Former FBI Agent and Wife Plead Guilty to Mortgage Fraud Charges

Allison Tussey —  July 25, 2014 — Leave a comment

Charles Espinel, 61, and Jeannette Espinel, 58, Daly City, California, a former 32 year FBI employee and his wife, pleaded guilty in federal court to Bank Fraud charges for their roles in securing mortgages based on fraudulent loan applications.

The Espinels both admitted in their separate plea agreements that, beginning in 2006 and continuing through 2010, the two of them defrauded First California Bank and Wells Fargo Bank in connection with mortgage loans they obtained to purchase a $750,000 rental property in Daly City and a $600,000 rental property in San Bruno, California.

The Espinels admitted that they purchased these rental properties by jointly submitting to banks in June 2006 and April 2007 fraudulent mortgage loan applications in which they knowingly overstated their incomes and falsely claimed that it was their intention to occupy the rental properties as their primary residence. The Espinels also admitted that they subsequently obtained favorable modifications to these loans through fraud, including submitting false Individual Income Tax Returns which they had altered. The Espinels both admitted in their plea agreements that the total loss from their bank fraud was over $83,000.

Charles Espinel in his plea agreement further admitted that from May 1979 until February 2012, he worked as a Support Services Technician in the San Francisco Division of the Federal Bureau of Investigation (FBI). Espinel’s professional responsibilities as a FBI Support Services Technician included records and file management technical support, telecommunications and investigative automation support, office management support, and operations security support.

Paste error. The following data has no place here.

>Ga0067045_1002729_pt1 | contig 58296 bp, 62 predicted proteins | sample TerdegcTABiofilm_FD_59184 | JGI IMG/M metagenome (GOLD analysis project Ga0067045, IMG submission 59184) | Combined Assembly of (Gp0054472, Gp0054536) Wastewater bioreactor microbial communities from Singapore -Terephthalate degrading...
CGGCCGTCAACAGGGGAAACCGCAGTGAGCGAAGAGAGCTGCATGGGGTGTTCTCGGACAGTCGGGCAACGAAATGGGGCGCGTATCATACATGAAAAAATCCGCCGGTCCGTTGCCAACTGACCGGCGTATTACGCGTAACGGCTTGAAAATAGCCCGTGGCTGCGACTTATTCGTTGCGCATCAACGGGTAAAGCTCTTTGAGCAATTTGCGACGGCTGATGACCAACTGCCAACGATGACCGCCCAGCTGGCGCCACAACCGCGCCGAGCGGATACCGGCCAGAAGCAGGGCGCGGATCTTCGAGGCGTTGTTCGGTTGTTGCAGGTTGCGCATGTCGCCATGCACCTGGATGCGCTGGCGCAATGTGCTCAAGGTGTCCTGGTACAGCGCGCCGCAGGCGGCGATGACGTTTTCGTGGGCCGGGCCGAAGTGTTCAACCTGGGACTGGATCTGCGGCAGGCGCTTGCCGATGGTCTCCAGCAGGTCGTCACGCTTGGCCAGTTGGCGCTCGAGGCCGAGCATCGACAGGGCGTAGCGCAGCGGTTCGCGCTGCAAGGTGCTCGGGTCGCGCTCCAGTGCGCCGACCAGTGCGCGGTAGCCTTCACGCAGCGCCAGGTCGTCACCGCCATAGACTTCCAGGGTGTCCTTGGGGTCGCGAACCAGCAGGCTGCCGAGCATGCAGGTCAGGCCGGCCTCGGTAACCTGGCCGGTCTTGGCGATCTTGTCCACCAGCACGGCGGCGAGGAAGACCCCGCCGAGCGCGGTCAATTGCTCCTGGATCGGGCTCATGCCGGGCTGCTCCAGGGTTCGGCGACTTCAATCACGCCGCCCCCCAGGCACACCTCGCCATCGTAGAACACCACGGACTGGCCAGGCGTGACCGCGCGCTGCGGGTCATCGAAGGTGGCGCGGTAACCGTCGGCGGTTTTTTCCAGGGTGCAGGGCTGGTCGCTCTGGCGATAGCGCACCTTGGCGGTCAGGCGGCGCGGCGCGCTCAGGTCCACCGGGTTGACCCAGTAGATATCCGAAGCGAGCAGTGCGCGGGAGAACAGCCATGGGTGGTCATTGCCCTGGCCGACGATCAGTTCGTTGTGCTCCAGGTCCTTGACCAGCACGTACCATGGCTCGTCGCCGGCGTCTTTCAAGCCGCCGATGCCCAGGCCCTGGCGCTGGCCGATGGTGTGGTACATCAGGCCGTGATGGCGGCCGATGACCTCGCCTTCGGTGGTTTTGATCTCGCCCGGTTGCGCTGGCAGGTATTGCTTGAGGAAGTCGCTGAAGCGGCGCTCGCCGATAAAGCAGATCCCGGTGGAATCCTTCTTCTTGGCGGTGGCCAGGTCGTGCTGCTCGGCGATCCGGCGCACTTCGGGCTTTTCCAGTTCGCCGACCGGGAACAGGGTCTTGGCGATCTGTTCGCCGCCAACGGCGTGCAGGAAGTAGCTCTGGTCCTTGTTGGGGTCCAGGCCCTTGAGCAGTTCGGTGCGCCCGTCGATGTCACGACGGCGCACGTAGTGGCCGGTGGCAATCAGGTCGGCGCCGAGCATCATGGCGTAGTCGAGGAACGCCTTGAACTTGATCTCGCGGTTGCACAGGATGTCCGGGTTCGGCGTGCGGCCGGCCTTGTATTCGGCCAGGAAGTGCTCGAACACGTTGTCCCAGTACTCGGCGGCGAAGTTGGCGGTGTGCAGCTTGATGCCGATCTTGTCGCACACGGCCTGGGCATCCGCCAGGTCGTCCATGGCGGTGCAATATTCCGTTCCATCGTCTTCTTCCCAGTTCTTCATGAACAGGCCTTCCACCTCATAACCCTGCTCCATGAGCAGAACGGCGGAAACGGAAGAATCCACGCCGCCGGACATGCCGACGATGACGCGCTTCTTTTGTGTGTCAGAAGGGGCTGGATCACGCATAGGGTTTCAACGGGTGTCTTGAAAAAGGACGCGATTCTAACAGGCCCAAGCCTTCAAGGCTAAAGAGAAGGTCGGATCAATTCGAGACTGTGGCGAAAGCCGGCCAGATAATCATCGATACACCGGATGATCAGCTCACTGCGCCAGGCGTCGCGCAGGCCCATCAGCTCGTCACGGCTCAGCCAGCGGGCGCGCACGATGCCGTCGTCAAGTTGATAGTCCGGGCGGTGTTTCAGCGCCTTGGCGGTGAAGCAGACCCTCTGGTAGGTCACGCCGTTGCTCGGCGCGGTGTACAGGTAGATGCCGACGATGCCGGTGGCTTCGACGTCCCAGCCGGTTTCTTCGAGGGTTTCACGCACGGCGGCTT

As an FBI employee with Top Secret clearance as well as access to sensitive information, Espinel was required annually to file a security financial disclosure form (SFDF) disclosing certain financial information (including listing all assets and liabilities). Espinel knew that his FBI supervisors and the FBI Security Division/Internal Security Section would review the financial information on his SFDFs to assess whether he had personal financial problems that might threaten his continued suitability for a Top Secret security clearance. Espinel admitted that he knew that lying on his SFDFs about his bank accounts and owned real estate would be significant issues of concern for FBI management. Espinel admitted in his plea agreement that in 2007, 2008, 2009, and 2010, he knowingly submitted to the Security Division/Internal Security Section of the FBI SFDFs in which he made several false statements and material omissions. Espinel admitted that he knowingly failed to disclose on those SFDFs his wife’s income, and failed to disclose the real estate properties he owned or the rental income he was receiving from those properties.

The defendants were charged in a Criminal Information on June 3, 2014, with one count of Bank Fraud, in violation of 18 United States Code Section 1344. The maximum statutory penalty for Bank Fraud is 30 years imprisonment and $1,000,000 fine. The Espinels’ sentencing is scheduled for Nov. 12, 2014, before the Honorable Charles R. Breyer, United States District Court Judge, in San Francisco.

United States Attorney Melinda Haag announced the guilty pleas.

Assistant U.S. Attorney Joseph Fazioli is prosecuting the case with the assistance of Laurie Worthen. The prosecution is the result of an investigation by the United States Department of Justice Office of the Inspector General.

Allison Tussey

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